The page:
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Today we’re taking you inside Kal Barteski’s art studio to discover what it’s really like to be a full-time painter and designer. She began taking drawing lessons around as a young girl and studied graphic design in college. She’s been painting and designing full-time ever since, and today she’s known around the world for her acrylic canvas paintings, art prints and brush script illustrations.




“I was always a painter,” says Kal. You can feel it, too, when you talk with her. She’s animated and passionate – it’s easy to see that this profession is more than just a job to her. In fact, art filters into every part of her life. She sees everything as art, describing it as “a moment and how it’s translated through the senses.”


Her client/project list includes a 3-year campaign with Vita Coco coconut water out of Brazil with Rhianna and Kelly Slater, last year’s Fashion Week in Paris, DeLeon tequila, The Minimalist, and Canada’s very own UPPERCASE Magazine to name a few. Other creds include a role in a documentary for Animal Planet and a TEDx Talk this year, which aired earlier this fall. She’s currently working on a 3-year campaign with European company Estrella Damm (the beer of Barcelona)!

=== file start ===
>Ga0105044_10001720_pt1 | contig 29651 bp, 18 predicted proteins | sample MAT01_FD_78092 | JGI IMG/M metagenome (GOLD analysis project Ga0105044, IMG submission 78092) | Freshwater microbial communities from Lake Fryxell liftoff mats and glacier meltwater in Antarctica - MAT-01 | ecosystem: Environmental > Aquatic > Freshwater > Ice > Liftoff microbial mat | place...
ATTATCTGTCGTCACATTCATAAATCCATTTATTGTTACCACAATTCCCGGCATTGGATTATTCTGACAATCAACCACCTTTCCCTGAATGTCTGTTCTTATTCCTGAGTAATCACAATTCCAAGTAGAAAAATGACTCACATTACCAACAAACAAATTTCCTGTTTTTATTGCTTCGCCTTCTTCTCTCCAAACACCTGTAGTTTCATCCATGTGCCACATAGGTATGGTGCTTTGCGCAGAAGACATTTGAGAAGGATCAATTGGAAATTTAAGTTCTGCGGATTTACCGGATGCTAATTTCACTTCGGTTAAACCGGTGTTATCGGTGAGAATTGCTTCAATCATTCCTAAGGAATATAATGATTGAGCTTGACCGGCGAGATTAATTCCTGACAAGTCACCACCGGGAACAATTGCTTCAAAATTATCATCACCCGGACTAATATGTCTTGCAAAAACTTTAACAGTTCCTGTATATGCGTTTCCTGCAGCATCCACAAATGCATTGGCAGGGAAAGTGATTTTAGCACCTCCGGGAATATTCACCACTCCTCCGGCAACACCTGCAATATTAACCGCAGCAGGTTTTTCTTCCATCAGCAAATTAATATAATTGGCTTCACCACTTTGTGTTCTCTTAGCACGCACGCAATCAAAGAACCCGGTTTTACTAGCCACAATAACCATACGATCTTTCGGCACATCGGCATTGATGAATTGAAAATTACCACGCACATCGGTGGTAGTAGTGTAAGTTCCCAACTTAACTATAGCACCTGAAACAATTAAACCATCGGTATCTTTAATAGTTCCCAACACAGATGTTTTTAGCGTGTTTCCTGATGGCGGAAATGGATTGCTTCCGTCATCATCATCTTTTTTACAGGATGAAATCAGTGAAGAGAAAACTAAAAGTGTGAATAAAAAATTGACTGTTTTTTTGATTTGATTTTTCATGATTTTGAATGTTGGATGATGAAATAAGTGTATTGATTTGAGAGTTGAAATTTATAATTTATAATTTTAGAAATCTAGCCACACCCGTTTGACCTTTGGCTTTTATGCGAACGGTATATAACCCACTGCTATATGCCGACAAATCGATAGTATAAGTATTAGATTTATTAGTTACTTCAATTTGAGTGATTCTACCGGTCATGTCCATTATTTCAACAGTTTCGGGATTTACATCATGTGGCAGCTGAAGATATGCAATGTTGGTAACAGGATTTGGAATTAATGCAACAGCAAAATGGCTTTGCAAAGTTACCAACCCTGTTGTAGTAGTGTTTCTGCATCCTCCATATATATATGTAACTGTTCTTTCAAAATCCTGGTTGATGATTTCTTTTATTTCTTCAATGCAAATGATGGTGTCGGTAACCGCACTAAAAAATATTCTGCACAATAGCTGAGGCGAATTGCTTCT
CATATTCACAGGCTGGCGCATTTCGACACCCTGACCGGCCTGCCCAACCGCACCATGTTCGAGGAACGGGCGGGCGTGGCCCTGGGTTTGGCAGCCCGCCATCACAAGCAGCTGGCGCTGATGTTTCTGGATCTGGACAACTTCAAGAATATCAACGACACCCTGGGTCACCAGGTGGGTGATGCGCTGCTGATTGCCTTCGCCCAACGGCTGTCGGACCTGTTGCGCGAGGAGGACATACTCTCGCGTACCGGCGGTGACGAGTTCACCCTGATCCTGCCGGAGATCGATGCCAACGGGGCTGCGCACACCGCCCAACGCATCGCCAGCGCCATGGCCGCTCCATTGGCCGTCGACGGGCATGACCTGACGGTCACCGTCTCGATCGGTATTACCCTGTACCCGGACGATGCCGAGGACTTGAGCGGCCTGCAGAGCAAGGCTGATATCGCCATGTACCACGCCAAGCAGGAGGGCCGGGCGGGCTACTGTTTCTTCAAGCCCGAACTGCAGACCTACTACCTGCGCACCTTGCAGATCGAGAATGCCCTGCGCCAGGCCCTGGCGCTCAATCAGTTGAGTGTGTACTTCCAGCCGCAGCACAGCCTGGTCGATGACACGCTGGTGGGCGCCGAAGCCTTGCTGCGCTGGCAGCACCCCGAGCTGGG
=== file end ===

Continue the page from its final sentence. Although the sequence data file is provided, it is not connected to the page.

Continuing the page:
Artist Kal Barteski sipping a cuppa’ in her third-floor art studio.




Kal starts her day in front of the computer in the third-floor art studio of her old character home. She spends about an hour catching up on the internet (reading papers, checking on Twitter and Facebook) and drinking as many cups of coffee as she can.


With her caffeine fix covered, Kal puts on her headphones to shut out the world. And, after that, everyday is different. Kal changes up the music genre daily (music is through her RDO account) and then she, in her words, “just goes for it.” Some days are spent at her easel working on a canvas painting, while others are spent crouched on her knees scripting words with black paint.


She gets lost in her work for the rest of the morning and afternoon. Then at 4:30pm, Kal packs up her brushes and her nanny leaves for the day. Kal spends the evening with her three children and once the kids are asleep in their beds, she and her husband begin shipping out orders. This goes on for the remainder of the night, usually wrapping up around midnight.


In the morning, she starts all over again.
















Thanks for opening up your studio to us, Kal.

Want to see more of Kal’s work? Check out her online shop and blog.

Introducing: Eve

Nov 4, 2013


You’ve likely seen these beauties before – the new Eve Sofa and Eve Chair enjoyed a prominent spot on the front cover of the 2013 – 2014 EQ3 Catalogue – but we’re thrilled to officially launch the new upholstery collection today.




Eve is made and designed in Canada, and boasts a clean metropolitan aesthetic. Designed to be as comfortable as it is beautiful, the collection is constructed with a feather seat topper and feather filled back cushion, as well as bench-style seating that features a sandwiched cushion with high resiliency foam core, no sag spring suspension and feather top.